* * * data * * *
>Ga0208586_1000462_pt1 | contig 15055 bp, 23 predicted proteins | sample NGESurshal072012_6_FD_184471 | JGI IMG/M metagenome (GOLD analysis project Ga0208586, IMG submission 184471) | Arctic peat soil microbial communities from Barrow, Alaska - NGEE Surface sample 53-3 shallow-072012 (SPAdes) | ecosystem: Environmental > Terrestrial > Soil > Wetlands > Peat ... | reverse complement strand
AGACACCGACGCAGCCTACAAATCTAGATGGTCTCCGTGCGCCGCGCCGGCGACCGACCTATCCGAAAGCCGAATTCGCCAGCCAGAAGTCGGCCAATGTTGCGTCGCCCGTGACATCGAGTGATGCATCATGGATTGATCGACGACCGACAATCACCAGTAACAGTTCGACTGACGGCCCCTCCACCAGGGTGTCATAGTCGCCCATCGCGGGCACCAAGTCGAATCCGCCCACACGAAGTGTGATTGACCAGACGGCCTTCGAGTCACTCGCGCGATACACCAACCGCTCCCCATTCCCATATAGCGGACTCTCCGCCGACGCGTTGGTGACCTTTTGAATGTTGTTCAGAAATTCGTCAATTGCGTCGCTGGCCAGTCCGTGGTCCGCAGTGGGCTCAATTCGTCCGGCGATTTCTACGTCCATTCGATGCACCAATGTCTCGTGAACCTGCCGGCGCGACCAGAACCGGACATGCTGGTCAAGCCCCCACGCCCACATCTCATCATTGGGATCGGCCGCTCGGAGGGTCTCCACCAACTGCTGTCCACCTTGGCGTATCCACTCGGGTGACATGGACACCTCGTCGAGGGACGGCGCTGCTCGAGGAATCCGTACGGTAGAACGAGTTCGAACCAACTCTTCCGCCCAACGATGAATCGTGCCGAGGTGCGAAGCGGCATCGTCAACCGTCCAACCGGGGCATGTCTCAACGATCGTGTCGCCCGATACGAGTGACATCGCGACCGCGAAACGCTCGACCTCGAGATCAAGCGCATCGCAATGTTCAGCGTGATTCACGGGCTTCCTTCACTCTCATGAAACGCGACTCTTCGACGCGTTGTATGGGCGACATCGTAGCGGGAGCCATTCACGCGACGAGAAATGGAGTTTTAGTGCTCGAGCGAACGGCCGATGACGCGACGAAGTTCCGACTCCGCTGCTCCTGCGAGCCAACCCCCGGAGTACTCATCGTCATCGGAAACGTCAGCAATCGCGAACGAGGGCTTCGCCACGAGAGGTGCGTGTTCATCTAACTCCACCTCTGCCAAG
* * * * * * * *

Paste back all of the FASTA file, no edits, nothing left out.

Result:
>Ga0208586_1000462_pt1 | contig 15055 bp, 23 predicted proteins | sample NGESurshal072012_6_FD_184471 | JGI IMG/M metagenome (GOLD analysis project Ga0208586, IMG submission 184471) | Arctic peat soil microbial communities from Barrow, Alaska - NGEE Surface sample 53-3 shallow-072012 (SPAdes) | ecosystem: Environmental > Terrestrial > Soil > Wetlands > Peat ... | reverse complement strand
AGACACCGACGCAGCCTACAAATCTAGATGGTCTCCGTGCGCCGCGCCGGCGACCGACCTATCCGAAAGCCGAATTCGCCAGCCAGAAGTCGGCCAATGTTGCGTCGCCCGTGACATCGAGTGATGCATCATGGATTGATCGACGACCGACAATCACCAGTAACAGTTCGACTGACGGCCCCTCCACCAGGGTGTCATAGTCGCCCATCGCGGGCACCAAGTCGAATCCGCCCACACGAAGTGTGATTGACCAGACGGCCTTCGAGTCACTCGCGCGATACACCAACCGCTCCCCATTCCCATATAGCGGACTCTCCGCCGACGCGTTGGTGACCTTTTGAATGTTGTTCAGAAATTCGTCAATTGCGTCGCTGGCCAGTCCGTGGTCCGCAGTGGGCTCAATTCGTCCGGCGATTTCTACGTCCATTCGATGCACCAATGTCTCGTGAACCTGCCGGCGCGACCAGAACCGGACATGCTGGTCAAGCCCCCACGCCCACATCTCATCATTGGGATCGGCCGCTCGGAGGGTCTCCACCAACTGCTGTCCACCTTGGCGTATCCACTCGGGTGACATGGACACCTCGTCGAGGGACGGCGCTGCTCGAGGAATCCGTACGGTAGAACGAGTTCGAACCAACTCTTCCGCCCAACGATGAATCGTGCCGAGGTGCGAAGCGGCATCGTCAACCGTCCAACCGGGGCATGTCTCAACGATCGTGTCGCCCGATACGAGTGACATCGCGACCGCGAAACGCTCGACCTCGAGATCAAGCGCATCGCAATGTTCAGCGTGATTCACGGGCTTCCTTCACTCTCATGAAACGCGACTCTTCGACGCGTTGTATGGGCGACATCGTAGCGGGAGCCATTCACGCGACGAGAAATGGAGTTTTAGTGCTCGAGCGAACGGCCGATGACGCGACGAAGTTCCGACTCCGCTGCTCCTGCGAGCCAACCCCCGGAGTACTCATCGTCATCGGAAACGTCAGCAATCGCGAACGAGGGCTTCGCCACGAGAGGTGCGTGTTCATCTAACTCCACCTCTGCCAAG